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Should not be able to encounter mine.

Exe. The doubt is that he will seduce the rest.
K. Hen. That's not my fear; my meed hath got
me fame:

I have not stopp'd mine ears to their demands,
Nor posted off their suits with slow delays; 40
My pity hath been balm to heal their wounds,
My mildness hath allay'd their swelling griefs,
My mercy dried their water-flowing tears;
I have not been desirous of their wealth,
Nor much oppress'd them with great subsidies,
Nor forward of revenge, though they much

Then why should they love Edward more than

No, Exeter, these graces challenge grace:
And when the lion fawns upon the lamb,
The lamb will never cease to follow him.


[Shout within, 'A Lancaster! A Lancaster!' Exe. Hark, hark, my lord! what shouts are these? Enter King Edward, Gloucester, and Soldiers. K. Edw. Seize on the shame-faced Henry, bear him hence;

And once again proclaim us king of England. You are the fount that makes small brooks to flow:

43. "water-flowing tears"; Capell, "water-flowing eyes"; Collier MS., “bitter-flowing tears"; Vaughan, “wet o'erflowing tears.”—I. G. 51. Mr. Collier thinks this shout should be, A York! A York! unless we suppose it to come from some soldiers in Henry's pay. But the truth is, one part of Edward's disguise was that he ordered his men everywhere to shout, “Long live King Henry!"—H. N. H.

Now stops thy spring; my sea shall suck them

And swell so much the higher by their ebb.
Hence with him to the Tower; let him not speak.
[Exeunt some with King Henry.
And, lords, towards Coventry bend we our


Where peremptory Warwick now remains: The sun shines hot; and, if we use delay, Cold biting winter mars our hoped-for hay. Glou. Away betimes, before his forces join,


And take the great-grown traitor unawares: Brave warriors, march amain towards Coventry. [Exeunt.

61. "hoped-for hay"; Qq., “hope for haie"; Malone proposed, altogether unnecessarily, to change the words to "hope for aye.”—I. G.

64. On this occasion Henry was betrayed into the hands of Edward by the archbishop of York, in whose care he had been left by Warwick. On the morning of April 11, 1471, the archbishop, who was brother to Warwick, had Henry out to an official ride through the streets of London, and in the evening he gave orders for Edward to be admitted by a postern. The excuse which he alleged was, that he found the city bent on having Edward for their king. Henry, however, was not remanded to the Tower till after his cause was again crushed in the battle of Barnet.-H. N. H.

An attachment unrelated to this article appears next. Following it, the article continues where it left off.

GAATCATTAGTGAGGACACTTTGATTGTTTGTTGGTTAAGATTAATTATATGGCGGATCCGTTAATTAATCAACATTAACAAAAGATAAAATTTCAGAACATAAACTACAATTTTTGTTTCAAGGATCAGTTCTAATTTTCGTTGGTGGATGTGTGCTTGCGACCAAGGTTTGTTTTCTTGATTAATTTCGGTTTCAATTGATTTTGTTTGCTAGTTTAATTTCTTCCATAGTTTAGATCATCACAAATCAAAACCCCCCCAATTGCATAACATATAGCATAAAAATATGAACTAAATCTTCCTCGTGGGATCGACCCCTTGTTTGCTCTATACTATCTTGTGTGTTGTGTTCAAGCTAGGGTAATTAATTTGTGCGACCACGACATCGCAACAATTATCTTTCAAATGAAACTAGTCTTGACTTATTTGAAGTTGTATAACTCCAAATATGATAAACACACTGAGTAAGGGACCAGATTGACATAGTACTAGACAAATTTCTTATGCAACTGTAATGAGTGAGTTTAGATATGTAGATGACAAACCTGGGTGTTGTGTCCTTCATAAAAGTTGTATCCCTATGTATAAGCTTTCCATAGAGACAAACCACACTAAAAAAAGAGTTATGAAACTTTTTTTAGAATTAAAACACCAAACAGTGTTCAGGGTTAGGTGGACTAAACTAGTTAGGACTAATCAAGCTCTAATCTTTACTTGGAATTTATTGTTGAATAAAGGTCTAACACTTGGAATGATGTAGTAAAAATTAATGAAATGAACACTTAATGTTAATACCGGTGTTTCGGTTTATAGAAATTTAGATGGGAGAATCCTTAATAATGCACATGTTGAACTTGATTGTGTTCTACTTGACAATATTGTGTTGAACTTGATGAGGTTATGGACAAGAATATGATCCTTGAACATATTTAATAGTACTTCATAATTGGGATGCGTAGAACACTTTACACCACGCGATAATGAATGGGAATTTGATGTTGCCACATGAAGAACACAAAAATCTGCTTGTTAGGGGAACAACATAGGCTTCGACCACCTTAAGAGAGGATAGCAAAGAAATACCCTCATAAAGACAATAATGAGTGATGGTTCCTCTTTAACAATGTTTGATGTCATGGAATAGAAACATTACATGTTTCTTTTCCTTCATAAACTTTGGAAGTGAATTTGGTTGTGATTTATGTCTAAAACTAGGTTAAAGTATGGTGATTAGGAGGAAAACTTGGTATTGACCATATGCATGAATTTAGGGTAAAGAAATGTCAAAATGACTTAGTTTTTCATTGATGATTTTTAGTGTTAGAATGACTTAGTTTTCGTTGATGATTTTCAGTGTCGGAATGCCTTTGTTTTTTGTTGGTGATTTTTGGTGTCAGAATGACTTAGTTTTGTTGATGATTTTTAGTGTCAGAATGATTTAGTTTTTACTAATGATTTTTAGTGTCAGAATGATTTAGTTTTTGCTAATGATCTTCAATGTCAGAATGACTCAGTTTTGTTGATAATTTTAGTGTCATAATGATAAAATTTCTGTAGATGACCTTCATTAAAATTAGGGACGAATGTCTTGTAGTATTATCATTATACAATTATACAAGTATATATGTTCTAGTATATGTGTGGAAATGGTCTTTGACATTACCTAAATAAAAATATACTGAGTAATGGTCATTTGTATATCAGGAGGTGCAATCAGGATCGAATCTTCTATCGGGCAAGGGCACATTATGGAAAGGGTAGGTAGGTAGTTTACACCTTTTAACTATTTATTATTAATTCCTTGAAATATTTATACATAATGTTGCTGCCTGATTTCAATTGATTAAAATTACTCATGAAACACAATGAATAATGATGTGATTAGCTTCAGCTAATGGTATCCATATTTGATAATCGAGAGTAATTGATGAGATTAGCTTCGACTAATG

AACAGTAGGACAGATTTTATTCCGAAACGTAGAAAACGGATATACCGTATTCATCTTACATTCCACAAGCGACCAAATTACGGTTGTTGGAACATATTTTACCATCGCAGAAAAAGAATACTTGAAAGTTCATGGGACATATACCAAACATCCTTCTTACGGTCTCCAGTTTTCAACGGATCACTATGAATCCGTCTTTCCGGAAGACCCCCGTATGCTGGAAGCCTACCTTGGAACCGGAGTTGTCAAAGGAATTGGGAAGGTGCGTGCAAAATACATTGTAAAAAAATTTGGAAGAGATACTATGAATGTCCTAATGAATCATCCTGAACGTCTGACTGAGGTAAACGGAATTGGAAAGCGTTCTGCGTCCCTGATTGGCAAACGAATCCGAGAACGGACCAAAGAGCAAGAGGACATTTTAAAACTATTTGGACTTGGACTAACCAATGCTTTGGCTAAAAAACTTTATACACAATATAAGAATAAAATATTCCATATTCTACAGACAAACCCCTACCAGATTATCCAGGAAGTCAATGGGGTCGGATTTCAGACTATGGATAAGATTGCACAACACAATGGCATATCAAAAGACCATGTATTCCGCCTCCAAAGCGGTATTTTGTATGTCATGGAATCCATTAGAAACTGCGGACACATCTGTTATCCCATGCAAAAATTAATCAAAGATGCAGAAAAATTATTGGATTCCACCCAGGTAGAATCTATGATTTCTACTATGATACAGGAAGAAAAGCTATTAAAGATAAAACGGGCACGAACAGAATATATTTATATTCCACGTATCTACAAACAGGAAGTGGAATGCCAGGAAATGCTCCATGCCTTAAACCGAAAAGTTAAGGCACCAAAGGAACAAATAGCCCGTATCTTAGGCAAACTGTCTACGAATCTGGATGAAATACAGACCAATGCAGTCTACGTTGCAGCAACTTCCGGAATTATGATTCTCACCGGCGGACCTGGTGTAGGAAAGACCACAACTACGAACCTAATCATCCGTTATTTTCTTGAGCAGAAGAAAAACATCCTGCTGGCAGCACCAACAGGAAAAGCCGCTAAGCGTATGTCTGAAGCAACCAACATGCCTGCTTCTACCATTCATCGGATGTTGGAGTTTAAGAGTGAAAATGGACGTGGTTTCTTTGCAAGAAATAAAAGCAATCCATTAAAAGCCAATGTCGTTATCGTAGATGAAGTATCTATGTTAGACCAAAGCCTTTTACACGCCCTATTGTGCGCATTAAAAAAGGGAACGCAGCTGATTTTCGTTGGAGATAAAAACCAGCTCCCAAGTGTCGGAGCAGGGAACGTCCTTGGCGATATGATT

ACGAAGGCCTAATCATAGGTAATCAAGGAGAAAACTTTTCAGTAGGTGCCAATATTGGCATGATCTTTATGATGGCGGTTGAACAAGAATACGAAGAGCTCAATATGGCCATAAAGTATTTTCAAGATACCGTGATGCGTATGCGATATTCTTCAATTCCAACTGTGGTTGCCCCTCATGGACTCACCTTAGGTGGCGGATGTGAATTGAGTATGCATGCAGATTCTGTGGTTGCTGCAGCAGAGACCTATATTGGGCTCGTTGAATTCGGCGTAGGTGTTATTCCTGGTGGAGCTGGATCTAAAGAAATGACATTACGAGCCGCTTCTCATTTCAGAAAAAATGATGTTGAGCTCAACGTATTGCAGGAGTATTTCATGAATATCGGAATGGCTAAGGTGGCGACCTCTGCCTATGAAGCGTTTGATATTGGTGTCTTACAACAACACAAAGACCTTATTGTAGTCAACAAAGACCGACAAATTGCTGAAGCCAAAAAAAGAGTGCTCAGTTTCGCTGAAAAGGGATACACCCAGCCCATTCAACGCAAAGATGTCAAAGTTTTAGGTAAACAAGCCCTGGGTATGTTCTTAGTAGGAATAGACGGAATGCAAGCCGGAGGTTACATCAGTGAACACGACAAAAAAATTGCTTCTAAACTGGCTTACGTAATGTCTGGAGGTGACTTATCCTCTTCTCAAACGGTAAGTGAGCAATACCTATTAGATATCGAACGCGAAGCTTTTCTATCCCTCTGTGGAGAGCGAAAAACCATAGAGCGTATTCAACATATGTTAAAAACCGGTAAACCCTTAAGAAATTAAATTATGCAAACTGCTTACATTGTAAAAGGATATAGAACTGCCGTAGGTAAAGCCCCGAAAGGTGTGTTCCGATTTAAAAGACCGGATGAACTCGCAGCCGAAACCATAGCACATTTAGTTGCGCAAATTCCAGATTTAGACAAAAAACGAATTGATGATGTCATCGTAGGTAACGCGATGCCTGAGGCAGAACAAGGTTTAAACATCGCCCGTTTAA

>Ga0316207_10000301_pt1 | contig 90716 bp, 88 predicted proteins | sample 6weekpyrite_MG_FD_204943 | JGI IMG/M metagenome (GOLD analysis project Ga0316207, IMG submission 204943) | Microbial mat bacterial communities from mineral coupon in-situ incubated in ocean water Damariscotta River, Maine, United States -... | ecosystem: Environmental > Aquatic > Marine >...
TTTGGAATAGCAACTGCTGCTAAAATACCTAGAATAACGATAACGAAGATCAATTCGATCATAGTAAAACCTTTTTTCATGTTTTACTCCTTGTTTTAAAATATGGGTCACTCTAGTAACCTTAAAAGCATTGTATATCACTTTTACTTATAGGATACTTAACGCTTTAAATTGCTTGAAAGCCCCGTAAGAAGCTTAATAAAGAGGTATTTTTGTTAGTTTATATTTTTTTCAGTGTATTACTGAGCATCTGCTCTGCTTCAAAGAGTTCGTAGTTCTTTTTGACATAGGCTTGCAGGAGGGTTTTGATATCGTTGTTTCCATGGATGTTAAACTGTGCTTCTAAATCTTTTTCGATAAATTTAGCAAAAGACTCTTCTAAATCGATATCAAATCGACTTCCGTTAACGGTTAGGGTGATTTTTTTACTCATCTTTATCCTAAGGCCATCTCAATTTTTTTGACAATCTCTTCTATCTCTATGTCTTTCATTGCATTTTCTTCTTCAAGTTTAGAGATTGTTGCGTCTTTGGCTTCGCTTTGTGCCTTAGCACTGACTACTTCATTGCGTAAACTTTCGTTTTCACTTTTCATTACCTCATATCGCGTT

Enter Warwick, the Mayor of Coventry, two Messengers, and others upon the walls.

War. Where is the post that came from valiant Oxford?

How far hence is thy lord, mine honest fellow? First. Mess. By this at Dunsmore, marching hitherward.

War. How far off is our brother Montague?

Where is the post that came from Montague? Second Mess. By this at Daintry, with a puissant troop.

Enter Sir John Somervile.

War. Say, Somervile, what says my loving son? And, by thy guess, how nigh is Clarence now? Som. At Southam I did leave him with his forces, And do expect him here some two hours hence 10

[Drum heard.

War. Then Clarence is at hand; I hear his drum.
Som. It is not his, my lord; here Southam lies:

The drum your honor hears marcheth from

6. "Daintry," popular pronunciation of Daventry.-I. G.

War. Who should that be? belike, unlook'd-for


Som. They are at hand, and you shall quickly know. March. Flourish. Enter King Edward, Gloucester and Soldiers.

K. Edw. Go, trumpet, to the walls, and sound a parle.

Glou. See how the surly Warwick mans the wall! War. O unbid spite! is sportful Edward come?

Where slept our scouts, or how are they seduced, That we could hear no news of his repair? 20 K. Edw. Now, Warwick, wilt thou ope the city gates,

Speak gentle words and humbly bend thy knee,
Call Edward king and at his hands beg mercy?
And he shall pardon thee these outrages.

War. Nay, rather, wilt thou draw thy forces hence,
Confess who set thee up and pluck'd thee down,
Call Warwick patron and be penitent?

And thou shalt still remain the Duke of York. Glou. I thought, at least, he would have said the king;

Or did he make the jest against his will? War. Is not a dukedom, sir, a goodly gift? Glou. Aye, by my faith, for a poor earl to give: I'll do thee service for so good a gift.


War. 'Twas I that gave the kingdom to thy brother.

K. Edw. Why then 'tis mine, if but by Warwick's


War. Thou art no Atlas for so great a weight:

And, weakling, Warwick takes his gift again; And Henry is my king, Warwick his subject. K. Edw. But Warwick's king is Edward's pris


And, gallant Warwick, do but answer this: 40
What is the body when the head is off?

Glou. Alas, that Warwick had no more forecast,
But, whiles he thought to steal the single ten,
The king was slily finger'd from the deck!
You left poor Henry at the bishop's palace,
And, ten to one, you'll meet him in the Tower.
K. Edw. 'Tis even so; yet you are Warwick still.
Glou. Come, Warwick, take the time; kneel down,
kneel down:

Nay, when? strike now, or else the iron cools. War. I had rather chop this hand off at a blow, 50 And with the other fling it at thy face,

Than bear so low a sail, to strike to thee.

K. Edw. Sail how thou canst, have wind and tide thy friend,

This hand, fast wound about thy coal-black

Shall, whiles thy head is warm and new cut off,
Write in the dust this sentence with thy blood,
'Wind-changing Warwick now can change no

Enter Oxford, with drum and colors.

War. O cheerful colors! see where Oxford comes! Oxf. Oxford, Oxford, for Lancaster!

[He and his forces enter the city.

50. "I had"; Pope, “I'd.”—I. G.

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